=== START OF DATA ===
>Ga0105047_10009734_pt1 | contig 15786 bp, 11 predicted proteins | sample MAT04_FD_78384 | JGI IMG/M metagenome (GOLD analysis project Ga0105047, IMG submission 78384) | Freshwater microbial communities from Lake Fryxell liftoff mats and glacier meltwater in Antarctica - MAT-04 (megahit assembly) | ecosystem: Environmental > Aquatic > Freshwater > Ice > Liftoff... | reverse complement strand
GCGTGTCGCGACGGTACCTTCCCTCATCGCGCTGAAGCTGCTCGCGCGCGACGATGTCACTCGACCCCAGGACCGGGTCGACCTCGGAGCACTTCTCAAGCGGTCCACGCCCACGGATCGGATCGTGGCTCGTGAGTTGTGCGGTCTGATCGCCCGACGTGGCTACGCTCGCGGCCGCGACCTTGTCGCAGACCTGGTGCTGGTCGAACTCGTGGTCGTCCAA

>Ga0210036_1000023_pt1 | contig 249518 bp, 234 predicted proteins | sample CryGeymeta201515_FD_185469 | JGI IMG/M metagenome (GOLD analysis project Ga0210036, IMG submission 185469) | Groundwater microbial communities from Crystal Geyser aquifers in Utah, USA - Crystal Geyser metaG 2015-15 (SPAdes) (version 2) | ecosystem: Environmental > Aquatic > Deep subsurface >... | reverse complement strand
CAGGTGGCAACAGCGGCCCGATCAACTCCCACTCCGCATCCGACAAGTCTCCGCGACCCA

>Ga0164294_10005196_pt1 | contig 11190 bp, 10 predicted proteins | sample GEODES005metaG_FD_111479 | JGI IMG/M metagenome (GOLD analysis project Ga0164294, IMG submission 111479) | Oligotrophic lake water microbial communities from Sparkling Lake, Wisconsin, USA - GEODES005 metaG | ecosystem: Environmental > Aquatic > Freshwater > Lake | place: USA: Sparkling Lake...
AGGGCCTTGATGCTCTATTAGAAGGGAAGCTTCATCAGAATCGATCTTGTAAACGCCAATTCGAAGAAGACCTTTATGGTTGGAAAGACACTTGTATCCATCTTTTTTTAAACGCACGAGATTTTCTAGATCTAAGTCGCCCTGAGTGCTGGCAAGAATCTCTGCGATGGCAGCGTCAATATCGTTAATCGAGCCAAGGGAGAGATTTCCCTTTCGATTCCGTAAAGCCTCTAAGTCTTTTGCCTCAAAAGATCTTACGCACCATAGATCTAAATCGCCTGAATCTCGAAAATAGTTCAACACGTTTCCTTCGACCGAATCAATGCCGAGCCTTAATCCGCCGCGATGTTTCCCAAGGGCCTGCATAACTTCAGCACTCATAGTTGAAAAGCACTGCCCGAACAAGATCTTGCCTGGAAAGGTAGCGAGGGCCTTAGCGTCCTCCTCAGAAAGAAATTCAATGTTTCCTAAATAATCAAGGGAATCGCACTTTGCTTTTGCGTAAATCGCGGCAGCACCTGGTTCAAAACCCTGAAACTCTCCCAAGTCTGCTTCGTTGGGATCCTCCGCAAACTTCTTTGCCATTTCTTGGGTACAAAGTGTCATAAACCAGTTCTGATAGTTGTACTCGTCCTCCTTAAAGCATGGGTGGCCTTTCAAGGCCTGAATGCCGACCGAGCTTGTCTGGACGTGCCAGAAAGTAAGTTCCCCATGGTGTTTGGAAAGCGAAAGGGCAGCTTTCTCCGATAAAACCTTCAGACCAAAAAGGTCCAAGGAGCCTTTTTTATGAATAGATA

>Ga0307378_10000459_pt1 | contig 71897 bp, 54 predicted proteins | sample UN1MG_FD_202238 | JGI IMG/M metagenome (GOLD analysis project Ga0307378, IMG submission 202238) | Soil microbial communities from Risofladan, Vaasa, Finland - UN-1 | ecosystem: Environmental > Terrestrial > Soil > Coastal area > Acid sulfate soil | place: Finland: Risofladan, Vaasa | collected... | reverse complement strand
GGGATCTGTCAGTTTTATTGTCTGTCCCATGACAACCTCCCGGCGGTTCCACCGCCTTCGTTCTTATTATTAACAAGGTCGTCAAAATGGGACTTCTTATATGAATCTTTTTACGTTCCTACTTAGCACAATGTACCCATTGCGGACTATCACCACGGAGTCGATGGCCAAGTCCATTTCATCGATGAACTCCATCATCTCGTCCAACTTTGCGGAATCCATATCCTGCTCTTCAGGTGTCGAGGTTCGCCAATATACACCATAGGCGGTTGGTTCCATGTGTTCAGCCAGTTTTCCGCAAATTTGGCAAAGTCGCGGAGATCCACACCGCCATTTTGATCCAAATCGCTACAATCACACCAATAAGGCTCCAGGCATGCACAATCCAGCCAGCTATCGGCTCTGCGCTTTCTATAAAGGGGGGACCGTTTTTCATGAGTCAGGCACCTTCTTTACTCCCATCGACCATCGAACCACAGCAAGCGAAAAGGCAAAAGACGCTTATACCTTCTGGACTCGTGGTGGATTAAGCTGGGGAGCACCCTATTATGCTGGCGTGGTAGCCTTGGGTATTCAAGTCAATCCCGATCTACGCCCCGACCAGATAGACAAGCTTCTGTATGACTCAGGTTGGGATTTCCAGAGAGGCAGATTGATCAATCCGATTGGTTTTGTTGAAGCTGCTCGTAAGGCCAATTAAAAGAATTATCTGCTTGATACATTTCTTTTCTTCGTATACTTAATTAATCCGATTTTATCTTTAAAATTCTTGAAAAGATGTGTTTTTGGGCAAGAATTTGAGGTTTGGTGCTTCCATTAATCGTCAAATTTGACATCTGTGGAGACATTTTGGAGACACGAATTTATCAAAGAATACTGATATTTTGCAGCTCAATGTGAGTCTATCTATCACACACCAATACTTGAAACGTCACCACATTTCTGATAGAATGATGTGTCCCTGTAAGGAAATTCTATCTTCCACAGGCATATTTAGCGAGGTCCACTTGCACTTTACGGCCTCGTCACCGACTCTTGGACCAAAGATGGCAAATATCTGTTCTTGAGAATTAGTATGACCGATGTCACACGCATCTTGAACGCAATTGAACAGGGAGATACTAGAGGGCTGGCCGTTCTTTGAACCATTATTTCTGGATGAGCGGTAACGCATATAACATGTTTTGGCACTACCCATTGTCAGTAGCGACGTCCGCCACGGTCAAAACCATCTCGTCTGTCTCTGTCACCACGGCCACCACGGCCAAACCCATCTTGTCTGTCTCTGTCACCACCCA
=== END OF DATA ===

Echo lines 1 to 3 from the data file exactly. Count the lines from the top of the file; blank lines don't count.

>Ga0105047_10009734_pt1 | contig 15786 bp, 11 predicted proteins | sample MAT04_FD_78384 | JGI IMG/M metagenome (GOLD analysis project Ga0105047, IMG submission 78384) | Freshwater microbial communities from Lake Fryxell liftoff mats and glacier meltwater in Antarctica - MAT-04 (megahit assembly) | ecosystem: Environmental > Aquatic > Freshwater > Ice > Liftoff... | reverse complement strand
GCGTGTCGCGACGGTACCTTCCCTCATCGCGCTGAAGCTGCTCGCGCGCGACGATGTCACTCGACCCCAGGACCGGGTCGACCTCGGAGCACTTCTCAAGCGGTCCACGCCCACGGATCGGATCGTGGCTCGTGAGTTGTGCGGTCTGATCGCCCGACGTGGCTACGCTCGCGGCCGCGACCTTGTCGCAGACCTGGTGCTGGTCGAACTCGTGGTCGTCCAA

>Ga0210036_1000023_pt1 | contig 249518 bp, 234 predicted proteins | sample CryGeymeta201515_FD_185469 | JGI IMG/M metagenome (GOLD analysis project Ga0210036, IMG submission 185469) | Groundwater microbial communities from Crystal Geyser aquifers in Utah, USA - Crystal Geyser metaG 2015-15 (SPAdes) (version 2) | ecosystem: Environmental > Aquatic > Deep subsurface >... | reverse complement strand